Monday, October 3, 2016

What I Am Talking About ...


Last spring the Norsk speakers in the club were passing around a book written in Norwegian that purported to measure and quantify all the various reasons why we love to ski.  I was jealous of being left out of the conversation, because there aren't many things I'd rather talk about than skiing, so I begged Per to write a book report describing the concepts, and he generously did, and here it is.  It would be super fun to compare notes on how we each rank the five measurements.  Feel free to leave a comment at the end of this blog post, or maybe we can talk about it at the next KSC meeting or trail work party.  It's a grand subject to wrap your brain around, especially now that the days are cooler and wetter and the nights are longer and winter is finally finally coming back.

Book Report

Hva Jeg Snakker om Når Jeg Snakker om Langrenn
(What I am Talking About When I Talk About Cross Country Skiing)

Author: Thorkild Gundersen
Published by: Gyldendal, Oslo, Norway 2015

I found this book last January at one of the book shops at Gardermoen Airport in Oslo.  I was immediately interested.  I picked it up and read it on my return flight to Seattle.  I thought that the contents of the book would be of interest to my ski friends at Kongsberger Ski Club and made a 15-minute presentation of the main ideas from the book at the end-of-season meeting of the club in April.  It seemed to stir some interest and, since the book is not likely to be translated and published in this country, I promised to produce a ”book report” so that others can also participate in the self-analysis among those of us who are nuts about cross country skiing.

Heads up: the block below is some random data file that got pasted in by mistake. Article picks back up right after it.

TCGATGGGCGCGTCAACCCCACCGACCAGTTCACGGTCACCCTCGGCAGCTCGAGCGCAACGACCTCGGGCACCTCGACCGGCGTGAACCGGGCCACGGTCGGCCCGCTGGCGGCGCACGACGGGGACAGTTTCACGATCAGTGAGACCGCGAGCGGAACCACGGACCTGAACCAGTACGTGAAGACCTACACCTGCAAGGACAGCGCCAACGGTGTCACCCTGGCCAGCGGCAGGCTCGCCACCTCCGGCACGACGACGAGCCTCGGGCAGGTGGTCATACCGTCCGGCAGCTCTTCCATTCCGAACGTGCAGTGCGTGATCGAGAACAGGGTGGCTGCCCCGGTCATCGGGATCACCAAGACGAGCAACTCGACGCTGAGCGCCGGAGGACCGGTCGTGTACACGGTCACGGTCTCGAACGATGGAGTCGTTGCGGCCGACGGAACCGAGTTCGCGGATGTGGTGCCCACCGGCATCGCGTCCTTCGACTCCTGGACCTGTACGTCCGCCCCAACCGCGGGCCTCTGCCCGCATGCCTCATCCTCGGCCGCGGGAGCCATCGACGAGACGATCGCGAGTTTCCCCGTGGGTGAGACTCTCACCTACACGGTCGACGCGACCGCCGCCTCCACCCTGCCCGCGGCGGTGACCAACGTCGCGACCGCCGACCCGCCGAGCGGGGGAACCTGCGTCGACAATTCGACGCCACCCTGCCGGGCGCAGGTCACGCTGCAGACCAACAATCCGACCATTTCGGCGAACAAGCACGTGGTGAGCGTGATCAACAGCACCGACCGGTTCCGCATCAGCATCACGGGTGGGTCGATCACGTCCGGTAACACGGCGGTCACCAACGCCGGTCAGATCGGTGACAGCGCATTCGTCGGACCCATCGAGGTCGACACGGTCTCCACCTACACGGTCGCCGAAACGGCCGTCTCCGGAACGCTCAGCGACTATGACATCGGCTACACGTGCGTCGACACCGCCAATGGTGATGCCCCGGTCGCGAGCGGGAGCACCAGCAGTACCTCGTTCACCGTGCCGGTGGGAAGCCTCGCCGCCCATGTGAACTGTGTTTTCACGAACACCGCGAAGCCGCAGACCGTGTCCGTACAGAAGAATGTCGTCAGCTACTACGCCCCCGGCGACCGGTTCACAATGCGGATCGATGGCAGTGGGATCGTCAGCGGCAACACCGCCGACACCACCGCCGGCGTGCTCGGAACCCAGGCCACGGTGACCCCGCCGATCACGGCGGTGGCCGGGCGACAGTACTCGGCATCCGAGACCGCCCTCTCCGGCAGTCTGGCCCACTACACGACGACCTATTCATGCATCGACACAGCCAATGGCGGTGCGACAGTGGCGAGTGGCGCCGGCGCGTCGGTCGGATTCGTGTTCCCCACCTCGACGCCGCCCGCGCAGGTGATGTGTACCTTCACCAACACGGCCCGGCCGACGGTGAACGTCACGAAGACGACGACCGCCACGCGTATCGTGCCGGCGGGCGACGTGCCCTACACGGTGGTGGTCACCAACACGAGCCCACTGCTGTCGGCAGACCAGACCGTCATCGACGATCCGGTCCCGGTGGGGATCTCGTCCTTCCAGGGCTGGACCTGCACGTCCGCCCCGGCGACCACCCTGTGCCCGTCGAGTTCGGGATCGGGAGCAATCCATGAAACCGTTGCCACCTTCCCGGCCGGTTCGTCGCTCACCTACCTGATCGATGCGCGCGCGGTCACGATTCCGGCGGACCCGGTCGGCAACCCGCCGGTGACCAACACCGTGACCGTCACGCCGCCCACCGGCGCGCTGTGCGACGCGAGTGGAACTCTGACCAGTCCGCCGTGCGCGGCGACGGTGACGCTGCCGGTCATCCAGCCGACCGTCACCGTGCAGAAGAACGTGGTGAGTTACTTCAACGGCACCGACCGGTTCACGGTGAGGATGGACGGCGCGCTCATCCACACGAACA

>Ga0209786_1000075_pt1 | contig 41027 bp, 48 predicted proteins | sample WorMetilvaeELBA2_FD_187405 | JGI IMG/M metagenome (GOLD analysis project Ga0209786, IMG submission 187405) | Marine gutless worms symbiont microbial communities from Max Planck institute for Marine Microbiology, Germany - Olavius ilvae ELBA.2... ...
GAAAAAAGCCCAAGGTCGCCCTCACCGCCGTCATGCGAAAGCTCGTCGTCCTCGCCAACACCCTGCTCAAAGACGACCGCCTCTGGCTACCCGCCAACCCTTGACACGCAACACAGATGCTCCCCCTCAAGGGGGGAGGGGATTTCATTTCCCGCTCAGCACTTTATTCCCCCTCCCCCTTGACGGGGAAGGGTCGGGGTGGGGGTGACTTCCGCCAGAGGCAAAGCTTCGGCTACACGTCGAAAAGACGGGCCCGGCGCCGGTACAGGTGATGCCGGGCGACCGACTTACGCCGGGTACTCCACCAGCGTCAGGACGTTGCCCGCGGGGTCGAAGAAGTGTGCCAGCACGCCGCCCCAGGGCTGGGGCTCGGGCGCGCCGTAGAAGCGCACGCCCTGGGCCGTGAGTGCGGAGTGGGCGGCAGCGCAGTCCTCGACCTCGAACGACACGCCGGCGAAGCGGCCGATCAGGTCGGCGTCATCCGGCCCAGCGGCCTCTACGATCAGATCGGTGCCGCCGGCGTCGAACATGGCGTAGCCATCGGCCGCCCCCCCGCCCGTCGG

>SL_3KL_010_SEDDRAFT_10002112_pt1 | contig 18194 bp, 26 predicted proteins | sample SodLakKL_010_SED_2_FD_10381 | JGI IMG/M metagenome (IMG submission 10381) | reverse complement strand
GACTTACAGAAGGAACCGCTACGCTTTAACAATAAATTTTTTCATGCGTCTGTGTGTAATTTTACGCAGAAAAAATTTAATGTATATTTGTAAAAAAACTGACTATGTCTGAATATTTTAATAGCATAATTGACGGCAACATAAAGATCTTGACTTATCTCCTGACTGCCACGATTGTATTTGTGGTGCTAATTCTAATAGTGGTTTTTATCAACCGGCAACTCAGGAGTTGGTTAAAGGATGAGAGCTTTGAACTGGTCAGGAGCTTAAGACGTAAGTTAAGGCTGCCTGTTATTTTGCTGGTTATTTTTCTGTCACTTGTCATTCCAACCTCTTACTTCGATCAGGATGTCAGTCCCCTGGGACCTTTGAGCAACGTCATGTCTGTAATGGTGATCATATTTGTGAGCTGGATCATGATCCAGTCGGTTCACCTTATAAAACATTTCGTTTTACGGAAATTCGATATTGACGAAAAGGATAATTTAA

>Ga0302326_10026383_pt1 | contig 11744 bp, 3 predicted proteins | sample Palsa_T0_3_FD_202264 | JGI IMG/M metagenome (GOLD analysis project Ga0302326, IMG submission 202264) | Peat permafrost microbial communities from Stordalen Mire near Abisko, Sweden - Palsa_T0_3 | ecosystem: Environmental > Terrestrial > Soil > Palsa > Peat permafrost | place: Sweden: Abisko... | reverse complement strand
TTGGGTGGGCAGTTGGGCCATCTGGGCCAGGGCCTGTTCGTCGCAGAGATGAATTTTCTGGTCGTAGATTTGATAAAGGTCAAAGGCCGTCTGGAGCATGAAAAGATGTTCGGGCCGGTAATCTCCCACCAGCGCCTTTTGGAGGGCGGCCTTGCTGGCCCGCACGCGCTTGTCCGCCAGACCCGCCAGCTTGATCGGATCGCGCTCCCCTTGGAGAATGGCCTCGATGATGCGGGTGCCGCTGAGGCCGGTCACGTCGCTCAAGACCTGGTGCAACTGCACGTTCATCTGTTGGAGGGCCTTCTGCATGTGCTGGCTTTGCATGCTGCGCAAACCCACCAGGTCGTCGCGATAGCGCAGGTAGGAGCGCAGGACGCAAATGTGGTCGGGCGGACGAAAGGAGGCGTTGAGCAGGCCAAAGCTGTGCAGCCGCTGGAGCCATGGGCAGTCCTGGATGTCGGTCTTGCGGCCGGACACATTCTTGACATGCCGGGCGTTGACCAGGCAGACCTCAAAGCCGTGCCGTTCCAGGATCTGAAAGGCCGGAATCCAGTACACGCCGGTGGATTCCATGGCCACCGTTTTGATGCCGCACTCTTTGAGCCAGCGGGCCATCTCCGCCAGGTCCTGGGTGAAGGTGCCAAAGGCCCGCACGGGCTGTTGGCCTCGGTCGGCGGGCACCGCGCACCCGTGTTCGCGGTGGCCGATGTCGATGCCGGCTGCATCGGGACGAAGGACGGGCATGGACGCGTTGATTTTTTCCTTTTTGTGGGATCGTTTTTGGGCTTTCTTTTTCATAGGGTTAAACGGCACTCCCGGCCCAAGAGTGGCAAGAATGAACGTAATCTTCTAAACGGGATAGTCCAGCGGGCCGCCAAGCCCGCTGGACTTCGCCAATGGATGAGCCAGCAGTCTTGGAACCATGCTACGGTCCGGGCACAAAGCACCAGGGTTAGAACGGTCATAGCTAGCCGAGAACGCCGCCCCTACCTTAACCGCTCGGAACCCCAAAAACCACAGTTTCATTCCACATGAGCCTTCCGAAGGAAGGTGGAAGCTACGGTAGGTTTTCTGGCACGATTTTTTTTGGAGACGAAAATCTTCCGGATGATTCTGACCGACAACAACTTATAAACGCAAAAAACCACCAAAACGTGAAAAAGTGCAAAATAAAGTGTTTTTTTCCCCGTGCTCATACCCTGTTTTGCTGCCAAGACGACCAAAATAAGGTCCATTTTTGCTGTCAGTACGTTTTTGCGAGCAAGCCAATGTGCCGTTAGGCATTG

We recognize a kindred spirit in the first sentences of the book.  “I love cross country skiing. I mean I really love cross country skiing ….. When ski conditions are good I need to get out: I want lots of skiing; I want it often; and I want to ski far”.

He opens with a description of that near perfect day of skiing and you are nearing the end of a long and enjoyable workout. You have sunshine, great snow, fast wax, good conditioning, and effective technique, and for a short while you enjoy complete happiness.  Those moments can not be ordered up; they just happen.  Gundersen wonders what there is that produces such bliss.  He grants that such moments can occur for anyone in the middle of a favorite activity.  There is quite a body of writing in Sports Psychology that deals with similar reactions.  Concepts such as ”Flow” and ”Peak Experience” are common themes in this field.  Simply put, ”Flow” is the feeling well trained and proficient athletes sometimes experience when they are working hard, they are fast, and they are doing something difficult, yet it feels relatively easy.  An example would be what we know as the Runner’s High.  Peak Experience is that rare occasion, maybe once a year, when the hard and fast performance seems like play, and yet it is the absolute best you are capable of.